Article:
Major depression is actually the most common problem. We think that probably something like one in ten, perhaps as many as one in five people will go through at least a brief period of major depression once in their life. Now, do all of these people have a mental illness or do they all have a psychiatric disorder? Well, probably not. It just shows you how difficult it can be to draw the line between a brief but severe period of low mood and a depressive illness.
But major depression that is recurrent and severe probably affects at least one in 20 individuals. Many of them have recurring illness. About 20 percent of people that have major depression will go on to develop a chronic illness. And psychiatrists disagree about how to classify all of this and how to think about it.
What we certainly agree on is that these depressive illnesses are very treatable. And if a person is struggling over a significant period of time with depressed feelings, especially if they are accompanied by some of those other symptoms that I mentioned, they owe it to themselves to see someone for a good assessment and to get some recommendations as far as treatment, because we have gotten much, much better at identifying and treating these problems.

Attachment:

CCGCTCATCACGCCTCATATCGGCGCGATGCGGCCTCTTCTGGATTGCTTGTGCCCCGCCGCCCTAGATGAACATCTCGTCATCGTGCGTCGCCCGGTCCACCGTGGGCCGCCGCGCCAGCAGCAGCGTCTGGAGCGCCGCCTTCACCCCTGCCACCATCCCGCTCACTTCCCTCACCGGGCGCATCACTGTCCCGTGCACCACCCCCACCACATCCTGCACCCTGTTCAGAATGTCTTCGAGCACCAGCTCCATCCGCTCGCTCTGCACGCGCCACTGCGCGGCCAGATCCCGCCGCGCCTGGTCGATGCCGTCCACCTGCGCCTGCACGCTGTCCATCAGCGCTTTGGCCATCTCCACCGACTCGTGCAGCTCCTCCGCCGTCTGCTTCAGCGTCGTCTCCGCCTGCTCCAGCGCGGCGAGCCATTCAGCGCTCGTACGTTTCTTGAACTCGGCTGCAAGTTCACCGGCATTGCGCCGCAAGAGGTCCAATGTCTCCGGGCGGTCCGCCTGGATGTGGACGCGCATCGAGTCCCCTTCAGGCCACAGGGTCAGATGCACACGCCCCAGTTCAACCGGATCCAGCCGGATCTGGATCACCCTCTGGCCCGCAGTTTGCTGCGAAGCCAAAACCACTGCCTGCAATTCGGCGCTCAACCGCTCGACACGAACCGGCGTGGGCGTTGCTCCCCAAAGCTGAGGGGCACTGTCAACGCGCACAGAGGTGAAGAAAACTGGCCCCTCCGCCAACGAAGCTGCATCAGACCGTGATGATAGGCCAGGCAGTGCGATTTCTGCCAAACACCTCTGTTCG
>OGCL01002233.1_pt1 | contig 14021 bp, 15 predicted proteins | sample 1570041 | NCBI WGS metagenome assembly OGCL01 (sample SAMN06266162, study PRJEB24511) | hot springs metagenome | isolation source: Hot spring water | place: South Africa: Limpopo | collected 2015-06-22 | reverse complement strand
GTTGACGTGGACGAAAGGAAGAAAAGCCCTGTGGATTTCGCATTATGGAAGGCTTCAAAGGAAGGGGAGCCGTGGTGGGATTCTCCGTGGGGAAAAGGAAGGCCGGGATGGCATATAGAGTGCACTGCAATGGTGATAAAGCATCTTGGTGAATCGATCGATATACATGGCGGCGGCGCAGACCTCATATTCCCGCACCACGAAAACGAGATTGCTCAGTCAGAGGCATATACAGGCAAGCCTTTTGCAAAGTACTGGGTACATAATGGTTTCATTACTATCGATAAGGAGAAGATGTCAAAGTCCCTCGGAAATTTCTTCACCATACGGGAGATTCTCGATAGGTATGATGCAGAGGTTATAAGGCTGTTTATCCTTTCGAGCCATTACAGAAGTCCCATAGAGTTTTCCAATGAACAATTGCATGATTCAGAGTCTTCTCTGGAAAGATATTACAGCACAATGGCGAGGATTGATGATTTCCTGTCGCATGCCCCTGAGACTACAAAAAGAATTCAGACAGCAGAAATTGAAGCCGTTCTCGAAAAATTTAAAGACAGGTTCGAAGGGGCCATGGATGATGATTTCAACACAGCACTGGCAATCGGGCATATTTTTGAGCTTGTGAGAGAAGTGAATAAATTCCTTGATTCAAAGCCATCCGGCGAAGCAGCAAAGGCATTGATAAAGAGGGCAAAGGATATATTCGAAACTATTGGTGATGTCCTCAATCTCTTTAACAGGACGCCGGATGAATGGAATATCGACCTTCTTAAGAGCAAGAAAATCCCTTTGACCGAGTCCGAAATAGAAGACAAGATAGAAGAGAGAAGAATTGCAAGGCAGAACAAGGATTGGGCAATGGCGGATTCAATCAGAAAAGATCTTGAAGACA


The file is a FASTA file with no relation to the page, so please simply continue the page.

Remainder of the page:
Do we know what causes depression? Does it depend on a person's brain chemistry or personality or genetics? And can it be brought on just by stressful life events or trauma?
The answer to both those questions is, yes. One thing that I really try and emphasize to people is that we should not try and decide if this is a psychological phenomenon with psychological causes or if this is a biological or chemical phenomenon with chemical causes because it is always both. Depression and all of the mood disorders really, we are beginning to think of them as very common illnesses which our genetic makeup influences. It may influence how easily symptoms come on and how easy or difficult the symptoms are to treat, but we also know that genetics and biology doesn't explain it all and that there are other factors.
There are factors in a person's upbringing. We know that people who have had a parental loss during childhood are much more prone to serious depression later in life. We know that a physical stress or illness can bring out symptoms of depression and get a depressive illness started. We know that psychological trauma or difficulty can have the same affect.
So it is always a combination of biology and psychology. And treating depression is always a matter of addressing both the biological with medication and the psychological with counseling and psychotherapy. The treatment of depression has to be a very broad combination of interventions that include medication, therapy, lifestyle, many different things.